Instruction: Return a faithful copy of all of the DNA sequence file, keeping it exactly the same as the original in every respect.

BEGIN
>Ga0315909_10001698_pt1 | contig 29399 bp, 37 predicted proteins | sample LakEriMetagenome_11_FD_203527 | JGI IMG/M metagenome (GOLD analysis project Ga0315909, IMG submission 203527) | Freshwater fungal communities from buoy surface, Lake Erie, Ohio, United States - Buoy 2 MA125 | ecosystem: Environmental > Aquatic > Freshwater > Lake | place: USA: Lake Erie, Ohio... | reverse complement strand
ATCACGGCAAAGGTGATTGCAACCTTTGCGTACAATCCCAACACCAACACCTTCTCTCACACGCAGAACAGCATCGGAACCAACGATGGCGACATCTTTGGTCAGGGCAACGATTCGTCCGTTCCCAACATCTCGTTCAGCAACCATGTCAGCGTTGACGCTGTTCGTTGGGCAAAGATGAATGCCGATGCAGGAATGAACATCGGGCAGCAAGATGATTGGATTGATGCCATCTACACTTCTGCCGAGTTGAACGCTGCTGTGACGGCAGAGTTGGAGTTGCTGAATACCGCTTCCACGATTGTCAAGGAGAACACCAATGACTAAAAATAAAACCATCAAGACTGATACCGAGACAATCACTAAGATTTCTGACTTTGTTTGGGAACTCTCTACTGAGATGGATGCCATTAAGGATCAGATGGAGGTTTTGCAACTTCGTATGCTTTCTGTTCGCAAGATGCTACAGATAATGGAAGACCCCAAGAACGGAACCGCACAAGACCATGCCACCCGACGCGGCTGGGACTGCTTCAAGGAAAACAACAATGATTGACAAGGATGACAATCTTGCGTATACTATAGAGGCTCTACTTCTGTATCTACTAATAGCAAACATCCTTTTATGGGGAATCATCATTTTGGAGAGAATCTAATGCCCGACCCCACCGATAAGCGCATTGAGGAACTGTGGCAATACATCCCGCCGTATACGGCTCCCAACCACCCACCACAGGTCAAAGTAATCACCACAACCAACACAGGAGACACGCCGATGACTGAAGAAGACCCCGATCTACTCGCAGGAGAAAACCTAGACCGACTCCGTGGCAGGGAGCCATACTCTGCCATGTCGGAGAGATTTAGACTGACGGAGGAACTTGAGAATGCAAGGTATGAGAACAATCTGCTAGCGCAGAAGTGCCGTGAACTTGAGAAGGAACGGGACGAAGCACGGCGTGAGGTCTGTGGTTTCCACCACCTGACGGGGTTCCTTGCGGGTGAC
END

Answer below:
>Ga0315909_10001698_pt1 | contig 29399 bp, 37 predicted proteins | sample LakEriMetagenome_11_FD_203527 | JGI IMG/M metagenome (GOLD analysis project Ga0315909, IMG submission 203527) | Freshwater fungal communities from buoy surface, Lake Erie, Ohio, United States - Buoy 2 MA125 | ecosystem: Environmental > Aquatic > Freshwater > Lake | place: USA: Lake Erie, Ohio... | reverse complement strand
ATCACGGCAAAGGTGATTGCAACCTTTGCGTACAATCCCAACACCAACACCTTCTCTCACACGCAGAACAGCATCGGAACCAACGATGGCGACATCTTTGGTCAGGGCAACGATTCGTCCGTTCCCAACATCTCGTTCAGCAACCATGTCAGCGTTGACGCTGTTCGTTGGGCAAAGATGAATGCCGATGCAGGAATGAACATCGGGCAGCAAGATGATTGGATTGATGCCATCTACACTTCTGCCGAGTTGAACGCTGCTGTGACGGCAGAGTTGGAGTTGCTGAATACCGCTTCCACGATTGTCAAGGAGAACACCAATGACTAAAAATAAAACCATCAAGACTGATACCGAGACAATCACTAAGATTTCTGACTTTGTTTGGGAACTCTCTACTGAGATGGATGCCATTAAGGATCAGATGGAGGTTTTGCAACTTCGTATGCTTTCTGTTCGCAAGATGCTACAGATAATGGAAGACCCCAAGAACGGAACCGCACAAGACCATGCCACCCGACGCGGCTGGGACTGCTTCAAGGAAAACAACAATGATTGACAAGGATGACAATCTTGCGTATACTATAGAGGCTCTACTTCTGTATCTACTAATAGCAAACATCCTTTTATGGGGAATCATCATTTTGGAGAGAATCTAATGCCCGACCCCACCGATAAGCGCATTGAGGAACTGTGGCAATACATCCCGCCGTATACGGCTCCCAACCACCCACCACAGGTCAAAGTAATCACCACAACCAACACAGGAGACACGCCGATGACTGAAGAAGACCCCGATCTACTCGCAGGAGAAAACCTAGACCGACTCCGTGGCAGGGAGCCATACTCTGCCATGTCGGAGAGATTTAGACTGACGGAGGAACTTGAGAATGCAAGGTATGAGAACAATCTGCTAGCGCAGAAGTGCCGTGAACTTGAGAAGGAACGGGACGAAGCACGGCGTGAGGTCTGTGGTTTCCACCACCTGACGGGGTTCCTTGCGGGTGAC